Elected officials are a mirror of the people who elected them. We need to look within and elect people with higher principles. - Doug Bicknell
Rank choice voting would produce candidates with a broader, reducing the advancement of strident, divisive candidates from taking office. - Isaiah Jefferson
Civility is important, but not just for elected officials. It’s important for all of us. - Art Caya
Civility counts nearly as much as ideology. But what does count as much, if not more, is a sense of fairness and willingness to abide by set rules and laws. It is wrong for elected officials to use the law to suit whatever agenda is of the moment and then turn their back on it when it no longer serves them. - Nancy Smith
As a partisan voter who was convinced that my party's way was the right way for America, I was comfortable with being a “warrior” in the battle of ideologies, thinking if we became a governing, sustainable majority, that the country would see our effectiveness and embrace our view. I no longer hold this view. The collateral damage to the very fabric holding the country together has been so severe that we no longer trust our leaders or institutions - or even our neighbors if they do not share our world view. It seems as a nation that we cannot collectively solve problems, big or small, barely even managing the government at the moment. I now believe we must pivot to civility first before ideology. While I believe my ideology is still the best way for America, I am now content if my ideology does not carry the day. We cannot function properly with so much dysfunction! - Dan Brady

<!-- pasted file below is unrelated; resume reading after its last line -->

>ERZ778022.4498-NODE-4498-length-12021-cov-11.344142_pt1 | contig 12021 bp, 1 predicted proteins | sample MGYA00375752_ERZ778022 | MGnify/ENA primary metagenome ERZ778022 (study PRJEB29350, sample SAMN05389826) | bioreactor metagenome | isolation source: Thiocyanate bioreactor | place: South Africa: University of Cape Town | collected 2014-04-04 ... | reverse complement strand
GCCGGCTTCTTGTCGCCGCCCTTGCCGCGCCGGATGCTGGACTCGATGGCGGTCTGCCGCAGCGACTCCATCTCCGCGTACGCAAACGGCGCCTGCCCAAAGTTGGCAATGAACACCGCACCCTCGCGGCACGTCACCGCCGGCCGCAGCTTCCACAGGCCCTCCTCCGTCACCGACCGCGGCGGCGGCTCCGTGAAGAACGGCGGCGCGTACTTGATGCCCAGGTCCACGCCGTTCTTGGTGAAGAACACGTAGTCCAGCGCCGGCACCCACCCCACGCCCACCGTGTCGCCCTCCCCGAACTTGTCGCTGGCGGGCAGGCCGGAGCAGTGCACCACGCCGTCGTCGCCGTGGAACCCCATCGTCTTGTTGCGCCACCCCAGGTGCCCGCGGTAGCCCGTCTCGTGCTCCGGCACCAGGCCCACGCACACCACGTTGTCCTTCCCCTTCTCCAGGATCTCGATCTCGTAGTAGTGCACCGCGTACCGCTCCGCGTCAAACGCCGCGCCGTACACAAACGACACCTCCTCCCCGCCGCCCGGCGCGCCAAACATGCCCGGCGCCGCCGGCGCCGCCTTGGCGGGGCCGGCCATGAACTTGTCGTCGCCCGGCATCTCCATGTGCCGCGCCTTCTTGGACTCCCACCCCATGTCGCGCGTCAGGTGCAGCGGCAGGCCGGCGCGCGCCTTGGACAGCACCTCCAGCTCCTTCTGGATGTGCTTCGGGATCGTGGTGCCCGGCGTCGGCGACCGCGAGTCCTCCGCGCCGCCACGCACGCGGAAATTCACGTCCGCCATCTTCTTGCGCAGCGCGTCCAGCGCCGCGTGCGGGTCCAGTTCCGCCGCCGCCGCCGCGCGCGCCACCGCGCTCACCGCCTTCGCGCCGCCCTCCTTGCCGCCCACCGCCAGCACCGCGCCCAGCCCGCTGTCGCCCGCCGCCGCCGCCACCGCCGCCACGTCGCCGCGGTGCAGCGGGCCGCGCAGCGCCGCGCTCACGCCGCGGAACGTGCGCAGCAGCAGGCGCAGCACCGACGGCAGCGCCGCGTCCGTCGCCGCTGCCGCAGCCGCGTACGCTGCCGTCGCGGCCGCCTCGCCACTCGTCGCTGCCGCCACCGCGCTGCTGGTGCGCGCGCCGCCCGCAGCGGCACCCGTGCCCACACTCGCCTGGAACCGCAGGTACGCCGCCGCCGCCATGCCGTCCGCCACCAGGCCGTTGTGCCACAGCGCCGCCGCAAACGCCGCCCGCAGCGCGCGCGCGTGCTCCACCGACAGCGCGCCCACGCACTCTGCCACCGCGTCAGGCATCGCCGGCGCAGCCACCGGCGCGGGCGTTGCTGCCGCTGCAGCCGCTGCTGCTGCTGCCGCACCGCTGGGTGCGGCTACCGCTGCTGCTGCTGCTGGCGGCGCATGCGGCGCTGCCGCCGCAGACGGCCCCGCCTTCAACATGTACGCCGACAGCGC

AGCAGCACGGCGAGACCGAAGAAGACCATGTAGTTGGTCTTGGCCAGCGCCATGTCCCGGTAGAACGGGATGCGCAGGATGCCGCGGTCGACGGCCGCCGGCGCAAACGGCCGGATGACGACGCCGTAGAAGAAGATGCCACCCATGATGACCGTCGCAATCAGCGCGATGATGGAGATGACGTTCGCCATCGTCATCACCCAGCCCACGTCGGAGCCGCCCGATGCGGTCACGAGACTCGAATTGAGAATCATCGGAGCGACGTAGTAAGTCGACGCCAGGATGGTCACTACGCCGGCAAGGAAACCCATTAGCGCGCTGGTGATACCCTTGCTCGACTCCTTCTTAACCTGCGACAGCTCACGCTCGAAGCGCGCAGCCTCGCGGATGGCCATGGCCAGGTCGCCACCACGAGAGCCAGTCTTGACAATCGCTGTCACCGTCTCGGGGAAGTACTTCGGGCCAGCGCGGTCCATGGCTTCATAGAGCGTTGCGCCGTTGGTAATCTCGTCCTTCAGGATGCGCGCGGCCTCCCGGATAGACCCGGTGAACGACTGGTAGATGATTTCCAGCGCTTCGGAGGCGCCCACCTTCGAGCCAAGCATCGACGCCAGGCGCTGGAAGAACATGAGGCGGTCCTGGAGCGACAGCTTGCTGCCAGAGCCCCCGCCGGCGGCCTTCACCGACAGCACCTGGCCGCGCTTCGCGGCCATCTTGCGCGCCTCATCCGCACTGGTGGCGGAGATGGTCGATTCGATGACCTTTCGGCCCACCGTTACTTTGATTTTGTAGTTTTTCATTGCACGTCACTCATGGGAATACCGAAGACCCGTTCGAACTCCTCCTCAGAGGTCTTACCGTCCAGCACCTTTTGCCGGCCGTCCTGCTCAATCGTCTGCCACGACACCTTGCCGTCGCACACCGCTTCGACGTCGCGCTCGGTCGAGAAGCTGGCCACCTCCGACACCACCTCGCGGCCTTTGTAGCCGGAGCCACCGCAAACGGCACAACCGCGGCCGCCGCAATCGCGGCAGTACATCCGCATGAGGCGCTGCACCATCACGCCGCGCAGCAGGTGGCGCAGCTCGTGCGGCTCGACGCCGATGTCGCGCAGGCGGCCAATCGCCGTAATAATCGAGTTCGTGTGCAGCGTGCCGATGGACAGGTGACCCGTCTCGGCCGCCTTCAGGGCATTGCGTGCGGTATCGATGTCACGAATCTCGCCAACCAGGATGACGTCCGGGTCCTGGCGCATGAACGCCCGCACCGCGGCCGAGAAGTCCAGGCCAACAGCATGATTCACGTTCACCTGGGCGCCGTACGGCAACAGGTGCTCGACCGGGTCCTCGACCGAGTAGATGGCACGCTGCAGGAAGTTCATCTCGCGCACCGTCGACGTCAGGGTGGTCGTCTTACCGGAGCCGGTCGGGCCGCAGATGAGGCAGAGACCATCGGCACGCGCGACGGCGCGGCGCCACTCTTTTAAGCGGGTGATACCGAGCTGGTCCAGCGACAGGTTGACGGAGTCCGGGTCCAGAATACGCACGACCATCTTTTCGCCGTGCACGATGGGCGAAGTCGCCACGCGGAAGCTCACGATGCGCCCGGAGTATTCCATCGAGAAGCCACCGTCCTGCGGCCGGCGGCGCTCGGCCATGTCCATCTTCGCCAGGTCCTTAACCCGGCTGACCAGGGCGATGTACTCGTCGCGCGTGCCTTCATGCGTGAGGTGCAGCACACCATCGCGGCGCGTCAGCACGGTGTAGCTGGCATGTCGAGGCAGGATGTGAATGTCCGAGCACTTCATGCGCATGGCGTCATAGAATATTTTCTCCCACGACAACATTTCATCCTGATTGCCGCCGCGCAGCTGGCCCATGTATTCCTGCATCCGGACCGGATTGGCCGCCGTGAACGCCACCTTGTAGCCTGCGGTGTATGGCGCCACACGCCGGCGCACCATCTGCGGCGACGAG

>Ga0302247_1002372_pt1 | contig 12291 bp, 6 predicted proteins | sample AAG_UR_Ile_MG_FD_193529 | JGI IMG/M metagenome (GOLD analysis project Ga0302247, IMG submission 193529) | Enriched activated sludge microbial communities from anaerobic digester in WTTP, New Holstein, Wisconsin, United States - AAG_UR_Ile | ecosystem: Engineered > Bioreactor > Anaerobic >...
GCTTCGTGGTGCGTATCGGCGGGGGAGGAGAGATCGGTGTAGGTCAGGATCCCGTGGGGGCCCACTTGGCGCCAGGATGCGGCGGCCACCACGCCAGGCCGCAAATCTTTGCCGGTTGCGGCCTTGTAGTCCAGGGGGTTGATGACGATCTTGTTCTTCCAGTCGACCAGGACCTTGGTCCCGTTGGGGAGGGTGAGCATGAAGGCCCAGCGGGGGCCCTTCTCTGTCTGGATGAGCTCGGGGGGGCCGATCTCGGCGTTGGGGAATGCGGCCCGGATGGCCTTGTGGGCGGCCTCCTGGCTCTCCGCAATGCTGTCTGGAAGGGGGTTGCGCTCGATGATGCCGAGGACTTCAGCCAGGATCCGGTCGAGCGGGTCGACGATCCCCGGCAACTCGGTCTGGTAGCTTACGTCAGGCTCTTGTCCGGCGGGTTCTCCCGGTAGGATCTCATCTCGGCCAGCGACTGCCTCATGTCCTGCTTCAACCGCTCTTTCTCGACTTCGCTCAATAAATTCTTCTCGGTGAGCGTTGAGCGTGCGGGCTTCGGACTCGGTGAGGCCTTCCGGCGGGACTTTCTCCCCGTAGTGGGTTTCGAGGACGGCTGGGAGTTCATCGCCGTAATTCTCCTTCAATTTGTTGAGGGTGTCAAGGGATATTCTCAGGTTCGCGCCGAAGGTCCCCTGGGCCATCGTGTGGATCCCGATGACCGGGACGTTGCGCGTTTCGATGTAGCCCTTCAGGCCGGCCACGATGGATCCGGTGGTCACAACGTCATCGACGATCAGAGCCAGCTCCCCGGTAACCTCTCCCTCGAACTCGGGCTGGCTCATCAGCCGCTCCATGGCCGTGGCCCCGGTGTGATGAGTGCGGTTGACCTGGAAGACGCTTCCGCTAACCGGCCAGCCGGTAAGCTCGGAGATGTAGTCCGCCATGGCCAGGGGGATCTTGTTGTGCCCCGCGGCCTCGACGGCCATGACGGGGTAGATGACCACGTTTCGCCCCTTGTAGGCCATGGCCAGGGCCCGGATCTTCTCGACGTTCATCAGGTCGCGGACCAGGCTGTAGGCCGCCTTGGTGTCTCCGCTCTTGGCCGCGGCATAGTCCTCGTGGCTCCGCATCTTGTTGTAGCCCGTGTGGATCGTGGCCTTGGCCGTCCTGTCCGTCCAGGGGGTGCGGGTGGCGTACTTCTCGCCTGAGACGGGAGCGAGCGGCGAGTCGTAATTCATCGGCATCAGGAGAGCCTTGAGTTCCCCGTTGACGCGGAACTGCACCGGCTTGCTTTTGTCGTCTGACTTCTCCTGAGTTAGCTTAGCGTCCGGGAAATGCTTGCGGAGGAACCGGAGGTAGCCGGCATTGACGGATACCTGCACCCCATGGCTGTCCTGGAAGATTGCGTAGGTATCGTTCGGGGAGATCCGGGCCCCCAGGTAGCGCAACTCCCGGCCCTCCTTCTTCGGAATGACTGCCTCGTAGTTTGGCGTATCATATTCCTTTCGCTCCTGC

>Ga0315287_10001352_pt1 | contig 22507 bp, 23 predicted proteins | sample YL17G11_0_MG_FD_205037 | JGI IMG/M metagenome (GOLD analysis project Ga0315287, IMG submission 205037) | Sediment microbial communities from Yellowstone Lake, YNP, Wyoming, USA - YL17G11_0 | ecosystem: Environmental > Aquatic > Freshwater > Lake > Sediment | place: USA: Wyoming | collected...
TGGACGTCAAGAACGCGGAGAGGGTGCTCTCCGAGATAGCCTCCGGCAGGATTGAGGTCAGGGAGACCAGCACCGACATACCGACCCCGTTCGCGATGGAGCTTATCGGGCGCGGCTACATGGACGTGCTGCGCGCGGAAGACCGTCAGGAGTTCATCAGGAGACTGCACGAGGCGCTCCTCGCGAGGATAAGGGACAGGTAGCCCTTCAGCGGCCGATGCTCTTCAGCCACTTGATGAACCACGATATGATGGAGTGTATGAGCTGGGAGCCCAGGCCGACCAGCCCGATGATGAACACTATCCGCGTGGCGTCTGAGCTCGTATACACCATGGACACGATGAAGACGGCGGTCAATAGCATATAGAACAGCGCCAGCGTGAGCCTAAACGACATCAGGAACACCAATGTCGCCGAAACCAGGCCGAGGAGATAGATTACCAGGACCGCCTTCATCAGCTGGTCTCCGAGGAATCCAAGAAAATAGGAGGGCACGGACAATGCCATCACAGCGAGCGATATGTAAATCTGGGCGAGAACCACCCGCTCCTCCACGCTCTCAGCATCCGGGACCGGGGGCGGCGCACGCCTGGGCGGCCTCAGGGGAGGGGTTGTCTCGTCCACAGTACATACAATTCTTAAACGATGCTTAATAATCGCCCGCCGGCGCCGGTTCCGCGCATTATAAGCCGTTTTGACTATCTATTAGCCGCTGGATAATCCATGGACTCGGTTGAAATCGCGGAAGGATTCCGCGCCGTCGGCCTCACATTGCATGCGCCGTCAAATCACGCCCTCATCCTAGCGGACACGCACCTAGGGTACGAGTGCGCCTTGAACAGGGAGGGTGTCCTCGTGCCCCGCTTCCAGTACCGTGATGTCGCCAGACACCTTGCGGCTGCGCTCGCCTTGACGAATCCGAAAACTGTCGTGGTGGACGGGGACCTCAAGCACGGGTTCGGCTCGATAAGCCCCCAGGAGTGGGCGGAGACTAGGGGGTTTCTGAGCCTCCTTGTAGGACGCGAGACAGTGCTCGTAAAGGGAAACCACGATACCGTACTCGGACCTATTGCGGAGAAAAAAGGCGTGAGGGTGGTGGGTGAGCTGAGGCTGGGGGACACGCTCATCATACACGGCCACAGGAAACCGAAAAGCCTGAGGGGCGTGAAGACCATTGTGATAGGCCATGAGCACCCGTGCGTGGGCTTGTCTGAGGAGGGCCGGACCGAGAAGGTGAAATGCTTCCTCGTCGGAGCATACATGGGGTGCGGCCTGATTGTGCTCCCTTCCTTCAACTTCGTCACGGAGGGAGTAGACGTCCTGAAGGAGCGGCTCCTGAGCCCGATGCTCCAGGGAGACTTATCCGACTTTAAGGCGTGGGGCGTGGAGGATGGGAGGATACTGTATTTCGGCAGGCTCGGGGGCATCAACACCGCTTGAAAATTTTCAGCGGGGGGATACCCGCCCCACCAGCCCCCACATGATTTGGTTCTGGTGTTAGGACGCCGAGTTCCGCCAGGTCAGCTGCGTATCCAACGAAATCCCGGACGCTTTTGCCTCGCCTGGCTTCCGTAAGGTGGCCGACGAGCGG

When political ideology takes precedent over the democratic process of honest information, open discussion, negotiation and compromise, our democracy ends - Stephen Herbits
"Ideological rage" is just as bad as road rage. Driving is frustrating and challenging. Yet we recognize that name-calling, aggressive, and unethical behavior on the roads is not helpful. Likewise, politics is frustrating and challenging. But, aggression and incivility will only cause more conflict. As consumers, would we allow the CEOs of car companies to yell at each other, or skirt responsibility when wrong-doing is uncovered? We elect politicians to work with each other to solve problems (including being civil and cooperative), not to incite, inflame, and cause political gridlock. - Marc Wong
To a greater extent, ideology in civil discourse can hash out differences and allow us to come to a mutually beneficial, yet imperfect, agreement. But incivility will not even allow us to come to the table to discuss the real problems. It distracts and takes our eye off the real problems and the real solutions. - Rick Davis
The value of civility depends on how we define it. As a workplace bullying advocate and researcher, incivility is defined as the minor infractions of rude discourse. I would certainly prefer that members of Congress conduct themselves in a polite and civil manner, but once the “rudeness floodgates” are opened, it can become difficult for civil tones of voices to be heard over the noise. There are instances where the ethical course of action is to call out vile behavior in the most civil manner that is available under the circumstances. - Leigh Patricia Schmitt, PhD.
Civility is an example of political ideology. - Mikel Clifford
We have the behavior and the outcomes we have from elected officials because of the way they are elected. They would not engage in those behaviors if our election system did not reward them for doing so. If we want different behaviors and outcomes from elected officials, then we have to change the way they are elected, including ranked choice voting. - Larry R. Bradley